We’re now firmly in December which means one thing – it’s Christmas party time. How does this make you feel? Excited? Or full of dread? Christmas is a great time to get to know your colleagues better, but how can you strike a balance between having fun with the people you spend a lot of time with but making sure that you relax and have fun? We’ve got some great tips to make sure you keep your dignity – and your job.

  1. Drinking

This is an obvious one. Know what your limits are and stick to it. If you drink regularly, then that’s fine. But if you’re drunk on half a lager, it might be a safer option to drive and not drink at all, that way you’re not putting yourself (or your career) at risk.

 

Wine on the table at a Christmas dinner can be a killer! Helpful waiting staff can fill up your drink without you noticing, so if you’re not paying attention, you’ll find that the one glass you think you’ve had is more like six! Stick to what you normally drink and have some water as well.

2            Dress code

It’s difficult to get this one just right. Depending on what you normally wear on a night out, you might need to think a bit more carefully in case it’s too short, tight or revealing for a night with colleagues. A safe bet is a dressier version of what you usually wear to work. It’s fine to discuss what to wear with your colleagues – and if there is a fancy-dress option, make sure nobody is pulling your leg! Test your fancy dress outfit if that is the dress code to make sure you don’t have a wardrobe malfunction!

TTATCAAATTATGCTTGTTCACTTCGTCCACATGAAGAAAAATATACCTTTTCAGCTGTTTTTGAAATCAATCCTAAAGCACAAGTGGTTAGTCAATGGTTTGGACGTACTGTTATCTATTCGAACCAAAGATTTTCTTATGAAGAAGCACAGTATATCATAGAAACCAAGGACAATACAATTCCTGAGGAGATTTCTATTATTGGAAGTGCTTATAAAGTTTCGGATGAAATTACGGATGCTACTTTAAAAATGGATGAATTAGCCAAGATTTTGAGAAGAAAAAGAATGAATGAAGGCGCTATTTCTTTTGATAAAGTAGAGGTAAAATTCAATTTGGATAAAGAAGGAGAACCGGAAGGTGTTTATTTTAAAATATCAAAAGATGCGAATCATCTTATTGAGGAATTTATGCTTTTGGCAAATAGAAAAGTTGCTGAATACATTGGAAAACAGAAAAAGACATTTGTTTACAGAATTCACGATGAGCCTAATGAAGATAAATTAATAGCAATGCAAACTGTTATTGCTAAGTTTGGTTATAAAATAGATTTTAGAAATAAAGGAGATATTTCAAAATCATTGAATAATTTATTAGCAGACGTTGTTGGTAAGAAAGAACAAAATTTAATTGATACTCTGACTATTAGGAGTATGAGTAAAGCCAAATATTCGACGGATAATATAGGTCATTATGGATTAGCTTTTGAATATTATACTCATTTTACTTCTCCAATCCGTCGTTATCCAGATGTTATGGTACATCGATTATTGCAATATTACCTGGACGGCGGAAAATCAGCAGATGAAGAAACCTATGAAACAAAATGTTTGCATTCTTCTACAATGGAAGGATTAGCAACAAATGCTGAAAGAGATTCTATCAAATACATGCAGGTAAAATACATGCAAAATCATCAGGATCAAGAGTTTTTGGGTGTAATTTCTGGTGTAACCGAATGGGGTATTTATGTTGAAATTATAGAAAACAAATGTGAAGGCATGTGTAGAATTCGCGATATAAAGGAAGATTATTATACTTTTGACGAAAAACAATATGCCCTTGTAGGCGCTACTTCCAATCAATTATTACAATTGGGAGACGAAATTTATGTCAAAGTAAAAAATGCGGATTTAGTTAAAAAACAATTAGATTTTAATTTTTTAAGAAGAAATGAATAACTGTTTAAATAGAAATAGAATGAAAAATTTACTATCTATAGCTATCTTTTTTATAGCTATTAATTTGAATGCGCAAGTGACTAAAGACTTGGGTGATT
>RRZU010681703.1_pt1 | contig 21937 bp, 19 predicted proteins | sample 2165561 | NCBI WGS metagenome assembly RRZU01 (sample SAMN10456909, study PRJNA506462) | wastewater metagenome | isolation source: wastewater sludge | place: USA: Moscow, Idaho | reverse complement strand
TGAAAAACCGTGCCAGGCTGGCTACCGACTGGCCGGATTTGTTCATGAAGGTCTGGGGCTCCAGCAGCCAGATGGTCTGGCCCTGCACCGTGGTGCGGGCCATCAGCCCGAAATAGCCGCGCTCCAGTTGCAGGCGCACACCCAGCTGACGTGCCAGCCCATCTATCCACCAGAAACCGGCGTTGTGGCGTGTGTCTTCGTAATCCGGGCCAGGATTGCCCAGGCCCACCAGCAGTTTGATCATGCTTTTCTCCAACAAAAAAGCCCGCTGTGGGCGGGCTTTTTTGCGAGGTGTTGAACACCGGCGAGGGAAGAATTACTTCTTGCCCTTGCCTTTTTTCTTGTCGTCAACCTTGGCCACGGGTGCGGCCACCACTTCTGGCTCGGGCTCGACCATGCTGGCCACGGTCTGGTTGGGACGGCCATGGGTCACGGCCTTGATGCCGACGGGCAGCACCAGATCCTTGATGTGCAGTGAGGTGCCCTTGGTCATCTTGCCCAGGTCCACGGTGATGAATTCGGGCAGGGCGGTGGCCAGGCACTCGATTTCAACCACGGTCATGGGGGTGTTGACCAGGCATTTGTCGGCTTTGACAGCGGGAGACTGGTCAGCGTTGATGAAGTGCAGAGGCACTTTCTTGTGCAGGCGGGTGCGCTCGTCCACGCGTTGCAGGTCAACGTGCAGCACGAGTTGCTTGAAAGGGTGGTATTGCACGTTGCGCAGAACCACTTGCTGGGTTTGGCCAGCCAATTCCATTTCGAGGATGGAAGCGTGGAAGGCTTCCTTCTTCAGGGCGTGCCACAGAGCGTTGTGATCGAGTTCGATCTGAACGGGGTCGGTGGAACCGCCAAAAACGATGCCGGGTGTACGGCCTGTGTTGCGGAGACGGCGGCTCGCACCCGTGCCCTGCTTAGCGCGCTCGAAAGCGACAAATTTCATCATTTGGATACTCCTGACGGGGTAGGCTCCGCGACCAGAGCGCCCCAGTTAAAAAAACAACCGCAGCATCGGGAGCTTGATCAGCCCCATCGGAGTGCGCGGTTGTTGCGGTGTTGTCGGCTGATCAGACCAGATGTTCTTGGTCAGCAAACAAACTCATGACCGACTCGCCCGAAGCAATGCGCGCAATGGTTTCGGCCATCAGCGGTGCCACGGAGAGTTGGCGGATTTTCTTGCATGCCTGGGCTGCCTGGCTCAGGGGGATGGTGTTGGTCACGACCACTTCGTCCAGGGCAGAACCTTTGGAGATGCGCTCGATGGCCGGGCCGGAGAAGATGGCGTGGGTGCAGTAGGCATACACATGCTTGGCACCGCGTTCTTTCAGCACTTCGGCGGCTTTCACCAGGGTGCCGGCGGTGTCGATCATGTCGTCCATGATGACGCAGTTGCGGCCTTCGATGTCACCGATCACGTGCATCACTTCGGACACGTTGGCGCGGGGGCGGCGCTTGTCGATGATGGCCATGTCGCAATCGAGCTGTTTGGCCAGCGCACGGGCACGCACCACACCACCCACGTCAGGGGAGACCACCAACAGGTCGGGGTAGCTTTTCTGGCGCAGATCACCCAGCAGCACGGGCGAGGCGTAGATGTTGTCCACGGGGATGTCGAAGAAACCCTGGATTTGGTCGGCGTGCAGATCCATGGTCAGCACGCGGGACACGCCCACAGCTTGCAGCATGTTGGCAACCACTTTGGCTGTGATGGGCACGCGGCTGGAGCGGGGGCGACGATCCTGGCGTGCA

3            Social Media

Make sure that your team are comfortable with photos on social media, even if it’s on your own personal page or company’s social media page. Make sure you resist the temptation to do a Facebook Live on your company page! What you might think your company followers want to see from you at gone-midnight might differ when you watch it back on the way in to work the next day!

If conversation isn’t flowing, you might be tempted to get your phone out and do your messages or scroll through social media. It won’t reflect very well on you if you do that as you’re meant to be engaging with your colleagues. It won’t hurt to make small talk for just one evening. It’s what we all had to do 20+ years ago before we were all glued to our mobile phones.

4            Romance

We’ve done some research and statistics show that between 25-39% of workers have started a romance with a co-worker at the Christmas party.  Although you might have been waiting all year to flirt with the hot guy from IT, proceed with caution, especially if other people are in relationships. Nobody wants to be the cause of a pre-Christmas break up and risk your reputation in your workplace.

If you’re interested, our research h as shown that IT is the most likely sector to engage in some festive frivolities with colleagues and health and education professionals are the least likely. And surprisingly, more senior managers and directors have ‘misbehaved’ at the Christmas party compared to people in more junior roles.

We would love to hear stories about your Christmas parties! Where have you been? What advice can you give to others about keeping their jobs but still enjoying the Christmas party. Let us know!